#14

[quote="Paddy1989, post:11, topic:248351"]
That should never be the case and very saddened if it is for some but then all that is doing is substituting the intimacy and emotionalism involved in marriage to person's outside of it. I do agree there definitely should be a border line, those that get very deep with the opposite sex are generally more likely to have affair's than those who do not, letting yourself get so deep and emotionally entangled with someone outside of marriage is something that each person should question, they should rigorously ask why they are doing it and not lie to themselves

[/quote]

It should never be the case but sometimes it is. Sometimes divorce is not an option. You just need a friend that will listen to you. Sometimes a spouse is not interested in hearing your dreams, feelings and troubles. I do have a close friend that I discuss my fears, my children, my worries and my marriage. I would be lost without him. I truly believe God put him in my life to help me through a difficult time. Would it have been better for me to have a female friend? Yes - but maybe God realized that I don't open up to females.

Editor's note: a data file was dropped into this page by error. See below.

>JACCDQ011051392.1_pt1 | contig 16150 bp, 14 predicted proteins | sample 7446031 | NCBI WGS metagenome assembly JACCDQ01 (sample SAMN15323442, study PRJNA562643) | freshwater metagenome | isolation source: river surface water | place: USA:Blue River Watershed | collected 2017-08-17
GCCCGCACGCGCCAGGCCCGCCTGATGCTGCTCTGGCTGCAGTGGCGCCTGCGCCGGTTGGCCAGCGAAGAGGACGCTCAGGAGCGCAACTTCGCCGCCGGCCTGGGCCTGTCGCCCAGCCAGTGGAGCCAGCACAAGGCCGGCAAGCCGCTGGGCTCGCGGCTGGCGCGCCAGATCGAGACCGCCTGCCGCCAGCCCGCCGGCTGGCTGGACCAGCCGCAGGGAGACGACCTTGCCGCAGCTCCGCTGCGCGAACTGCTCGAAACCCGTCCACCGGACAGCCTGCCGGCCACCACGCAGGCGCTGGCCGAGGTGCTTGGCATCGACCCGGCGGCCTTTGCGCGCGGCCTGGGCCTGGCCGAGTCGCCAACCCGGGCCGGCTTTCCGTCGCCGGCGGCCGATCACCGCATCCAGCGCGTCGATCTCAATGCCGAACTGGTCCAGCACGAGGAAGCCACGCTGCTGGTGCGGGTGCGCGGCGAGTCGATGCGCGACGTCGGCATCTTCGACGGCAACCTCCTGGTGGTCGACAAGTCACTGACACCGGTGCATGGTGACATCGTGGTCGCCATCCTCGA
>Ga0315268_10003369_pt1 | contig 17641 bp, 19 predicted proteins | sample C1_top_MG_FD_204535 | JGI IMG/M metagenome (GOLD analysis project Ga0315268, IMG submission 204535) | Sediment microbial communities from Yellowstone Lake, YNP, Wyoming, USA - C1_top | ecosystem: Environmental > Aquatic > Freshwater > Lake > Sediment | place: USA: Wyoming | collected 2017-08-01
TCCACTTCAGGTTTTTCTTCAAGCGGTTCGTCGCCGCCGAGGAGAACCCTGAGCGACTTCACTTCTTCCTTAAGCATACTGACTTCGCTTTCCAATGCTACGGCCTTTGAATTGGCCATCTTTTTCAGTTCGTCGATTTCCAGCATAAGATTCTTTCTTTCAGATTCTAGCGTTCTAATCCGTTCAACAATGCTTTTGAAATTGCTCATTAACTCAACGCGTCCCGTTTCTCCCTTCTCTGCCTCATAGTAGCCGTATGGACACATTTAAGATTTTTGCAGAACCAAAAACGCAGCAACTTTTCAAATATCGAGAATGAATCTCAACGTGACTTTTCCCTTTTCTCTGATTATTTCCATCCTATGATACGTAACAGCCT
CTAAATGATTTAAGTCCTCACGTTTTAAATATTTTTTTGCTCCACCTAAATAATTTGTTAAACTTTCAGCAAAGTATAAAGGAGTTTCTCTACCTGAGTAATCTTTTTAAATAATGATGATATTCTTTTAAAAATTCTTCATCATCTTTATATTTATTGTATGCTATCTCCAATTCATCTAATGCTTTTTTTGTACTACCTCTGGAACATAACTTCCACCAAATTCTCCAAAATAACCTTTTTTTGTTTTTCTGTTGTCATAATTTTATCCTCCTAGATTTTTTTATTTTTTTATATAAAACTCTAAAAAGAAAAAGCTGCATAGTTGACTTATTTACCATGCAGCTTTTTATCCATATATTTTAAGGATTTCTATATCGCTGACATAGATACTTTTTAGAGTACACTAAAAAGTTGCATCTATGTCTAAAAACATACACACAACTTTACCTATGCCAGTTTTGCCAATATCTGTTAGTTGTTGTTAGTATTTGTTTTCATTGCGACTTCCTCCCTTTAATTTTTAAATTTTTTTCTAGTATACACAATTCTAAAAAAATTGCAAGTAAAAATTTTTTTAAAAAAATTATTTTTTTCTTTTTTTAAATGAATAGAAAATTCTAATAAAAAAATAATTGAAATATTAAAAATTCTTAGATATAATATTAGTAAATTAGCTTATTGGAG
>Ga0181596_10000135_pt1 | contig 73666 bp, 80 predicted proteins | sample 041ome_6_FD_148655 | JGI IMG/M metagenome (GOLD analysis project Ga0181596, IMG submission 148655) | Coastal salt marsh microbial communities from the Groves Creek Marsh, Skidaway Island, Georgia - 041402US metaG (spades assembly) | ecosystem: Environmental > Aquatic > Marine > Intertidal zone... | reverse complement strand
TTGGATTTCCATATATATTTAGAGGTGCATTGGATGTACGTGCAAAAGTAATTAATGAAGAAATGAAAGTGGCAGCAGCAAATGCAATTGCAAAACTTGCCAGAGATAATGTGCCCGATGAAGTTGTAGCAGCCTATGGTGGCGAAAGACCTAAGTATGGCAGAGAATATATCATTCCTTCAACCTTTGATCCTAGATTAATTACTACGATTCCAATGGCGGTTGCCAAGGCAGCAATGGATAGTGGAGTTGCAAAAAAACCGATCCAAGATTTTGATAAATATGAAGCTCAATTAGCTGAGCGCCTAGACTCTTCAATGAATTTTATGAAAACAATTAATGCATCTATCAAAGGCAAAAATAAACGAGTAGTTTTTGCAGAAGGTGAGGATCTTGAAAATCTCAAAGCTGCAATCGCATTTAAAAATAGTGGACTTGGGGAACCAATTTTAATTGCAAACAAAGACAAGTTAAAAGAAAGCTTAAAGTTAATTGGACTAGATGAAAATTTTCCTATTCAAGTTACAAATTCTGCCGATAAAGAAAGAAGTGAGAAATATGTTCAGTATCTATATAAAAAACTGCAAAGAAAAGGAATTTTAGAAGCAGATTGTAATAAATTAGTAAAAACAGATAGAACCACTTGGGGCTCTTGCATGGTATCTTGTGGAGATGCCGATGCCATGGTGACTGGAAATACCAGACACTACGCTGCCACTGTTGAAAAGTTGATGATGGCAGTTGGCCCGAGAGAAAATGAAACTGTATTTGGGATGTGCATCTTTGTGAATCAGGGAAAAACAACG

I do agree with the OP that male and female friendships are not a good idea. I have learned that the hard way. But I do think there are some exceptions.


#15

lol no, no kinky habits at all. I agree about the email issues as well. My wife and I share everything. We know each other’s passwords, allow full access to phones etc…I don’t get married couples with a hands off approach to things like that. I personally know two couples that would be furious if their partner read their texts or emails


#16

If you mean reading texts and emails without permission, make that three couples. Getting married didn’t mean I signed away my right to privacy, nor did it automatically wash away all personal boundaries and expectations for courtesy and respect for both me and my husband.

Now, my husband has all of my passwords and I have his. We know where each of us keep our electronic devices. But they’re to be accessed without express permission in an emergency situation only. If it’s not an emergency, we ask. It’s only polite and respectful.

Ooohhhhh, if I ever found out my husband was checking my phone or rooting through my emails behind my back. Oooohhhhh… I don’t even want to think about how angry, how very betrayed, I’d feel. :mad:


#17